Even so, the high-powered meetings are likely to be remembered as a defining moment, when an issue that the Vatican once viewed as an “American problem” irreversibly became its own. The meetings also increased pressure on American bishops to formally adopt a plan that will convince Catholics that they can entrust the church with their children.
Even with tougher standards of accountability and openness on sexual abuse, the cardinals said, it might take years for the church to regain its credibility. The scandal, they conceded, has not only damaged victims and cost millions of dollars in settlements, but it has also weakened the church’s moral voice.
Critics of the church were disappointed by the communique but not surprised.
“Historically, there has been, and there remains, a huge gap between what bishops say and what bishops do,” said Barbara Blaine of Chicago, founder of the Survivors Network of Those Abused by Priests. “Their promises sound good, but their performance is lacking.”
Fundamental decisions lie ahead for the church. Chief among them is how to deal with priests who abused minors many years ago but have since appeared to be leading successful and healthy ministries. There is likely to be tension between bishops who believe in the Christian virtue of repentance and forgiveness, and an outraged public that seems in no mood to forgive and forget.
Before leaving Rome, the Vatican and U.S. cardinals dispatched a letter to the priests of America voicing “regret that episcopal oversight has not been able to preserve the church from this scandal.”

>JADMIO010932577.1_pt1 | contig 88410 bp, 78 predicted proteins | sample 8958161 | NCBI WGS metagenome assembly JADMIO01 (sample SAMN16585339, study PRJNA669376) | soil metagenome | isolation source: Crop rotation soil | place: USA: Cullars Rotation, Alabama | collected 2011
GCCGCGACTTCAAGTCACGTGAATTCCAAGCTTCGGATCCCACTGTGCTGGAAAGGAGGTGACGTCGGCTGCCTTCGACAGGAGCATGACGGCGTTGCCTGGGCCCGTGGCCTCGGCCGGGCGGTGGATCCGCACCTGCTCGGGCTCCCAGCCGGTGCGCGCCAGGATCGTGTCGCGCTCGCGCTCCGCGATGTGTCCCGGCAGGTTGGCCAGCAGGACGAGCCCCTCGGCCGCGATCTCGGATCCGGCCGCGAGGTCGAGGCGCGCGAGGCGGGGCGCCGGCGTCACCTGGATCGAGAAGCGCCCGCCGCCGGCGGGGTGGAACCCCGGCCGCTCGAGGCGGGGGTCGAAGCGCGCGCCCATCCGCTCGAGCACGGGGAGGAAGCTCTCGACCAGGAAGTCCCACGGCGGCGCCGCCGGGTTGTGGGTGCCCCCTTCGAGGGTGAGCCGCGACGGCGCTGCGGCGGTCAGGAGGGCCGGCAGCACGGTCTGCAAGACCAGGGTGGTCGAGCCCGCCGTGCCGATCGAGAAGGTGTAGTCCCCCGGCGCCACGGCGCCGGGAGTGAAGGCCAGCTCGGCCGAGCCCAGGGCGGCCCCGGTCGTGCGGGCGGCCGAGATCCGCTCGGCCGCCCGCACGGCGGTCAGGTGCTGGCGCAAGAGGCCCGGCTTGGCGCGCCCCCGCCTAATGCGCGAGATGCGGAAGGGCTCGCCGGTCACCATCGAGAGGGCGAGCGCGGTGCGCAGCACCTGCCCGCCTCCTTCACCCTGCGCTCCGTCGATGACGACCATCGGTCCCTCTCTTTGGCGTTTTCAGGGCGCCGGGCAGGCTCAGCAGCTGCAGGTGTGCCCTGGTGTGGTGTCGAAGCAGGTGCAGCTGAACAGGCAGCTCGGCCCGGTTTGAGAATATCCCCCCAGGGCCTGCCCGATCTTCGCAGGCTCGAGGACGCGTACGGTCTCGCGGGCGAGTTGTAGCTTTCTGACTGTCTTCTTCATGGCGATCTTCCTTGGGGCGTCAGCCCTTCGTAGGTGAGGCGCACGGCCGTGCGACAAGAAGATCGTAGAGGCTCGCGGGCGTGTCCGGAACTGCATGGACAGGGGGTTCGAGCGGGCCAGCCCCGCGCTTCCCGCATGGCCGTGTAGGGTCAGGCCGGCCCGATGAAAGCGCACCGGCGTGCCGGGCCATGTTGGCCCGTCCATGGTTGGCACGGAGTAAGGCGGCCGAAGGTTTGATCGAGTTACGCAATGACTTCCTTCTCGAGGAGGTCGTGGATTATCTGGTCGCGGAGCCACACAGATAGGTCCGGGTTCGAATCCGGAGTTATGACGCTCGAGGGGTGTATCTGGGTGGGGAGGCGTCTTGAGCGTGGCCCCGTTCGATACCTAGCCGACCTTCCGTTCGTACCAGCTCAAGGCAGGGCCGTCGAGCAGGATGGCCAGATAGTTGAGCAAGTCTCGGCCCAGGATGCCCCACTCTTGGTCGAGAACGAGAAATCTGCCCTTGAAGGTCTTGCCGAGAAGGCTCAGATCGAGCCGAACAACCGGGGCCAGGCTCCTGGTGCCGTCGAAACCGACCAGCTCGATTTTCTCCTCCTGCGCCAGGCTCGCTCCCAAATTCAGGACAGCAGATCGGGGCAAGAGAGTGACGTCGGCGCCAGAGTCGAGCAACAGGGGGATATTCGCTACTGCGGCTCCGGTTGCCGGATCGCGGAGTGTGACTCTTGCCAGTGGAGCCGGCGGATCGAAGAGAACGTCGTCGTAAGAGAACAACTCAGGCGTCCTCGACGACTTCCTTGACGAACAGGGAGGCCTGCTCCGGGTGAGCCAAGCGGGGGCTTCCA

They called on bishops to set aside a day of prayer and penance throughout the United States “to implore reconciliation” between sinners and abused members of their flock.
That same day, we published a story by Gene Maddaus, who obtained a jailhouse interview, that reminded us how Los Angeles’ diversity sets up unusual dynamics–and unusual legal pleas:
A Pomona priest in jail on suspicion of molesting two girls said Wednesday that the allegations stem from a cultural misunderstanding.
Honesto Bismonte, 72, of St. Joseph’s Catholic Church, was arrested Tuesday for allegedly molesting the girls about 50 times since 1997, when they were 8 and 12.
Speaking from the West Valley Detention Center in Rancho Cucamonga, Bismonte said that hugging and physical contact with children is far more accepted in his Filipino culture. “I’m sorry this has come this far,” he said, blaming the wave of current allegations against priests for his plight.
Los Angeles County sheriff’s detectives also are investigating Father Patrick Cotter, 70, a retired priest who once worked at St. Joseph’s. He allegedly was involved with a girl there several years ago, sources said, an accusation referred from the Los Angeles Police Department. Cotter, of South Pasadena, did not return telephone calls for comment. An archdiocese spokesman said Cotter is retired and not attached to any parish.
The probe of Cotter is one of several investigations of clergy being conducted by the sheriff’s family crimes unit.
Detectives said they have expanded their probe of Father David Granadino, 46, from the time he has worked at St. Frances of Rome in Azusa, where he now is pastor, to his former church, St. John of God in Norwalk.
“There are several adult males who have reported being molested by Granadino at the Norwalk church when they were kids more than 15 years ago,” said Sheriff’s Sgt. Dan Scott.
Detectives have interviewed more than 100 children and parents since a March 22 call to the Los Angeles archdiocese hotline, which was created to report sexual abuse allegations. Scott said detectives know of as many as five allegations of “inappropriate touching” by Granadino during church activities at the Azusa parish. Granadino, a Sheriff’s Department chaplain, has denied any misconduct, according to an exchange of e-mails by top archdiocese officials.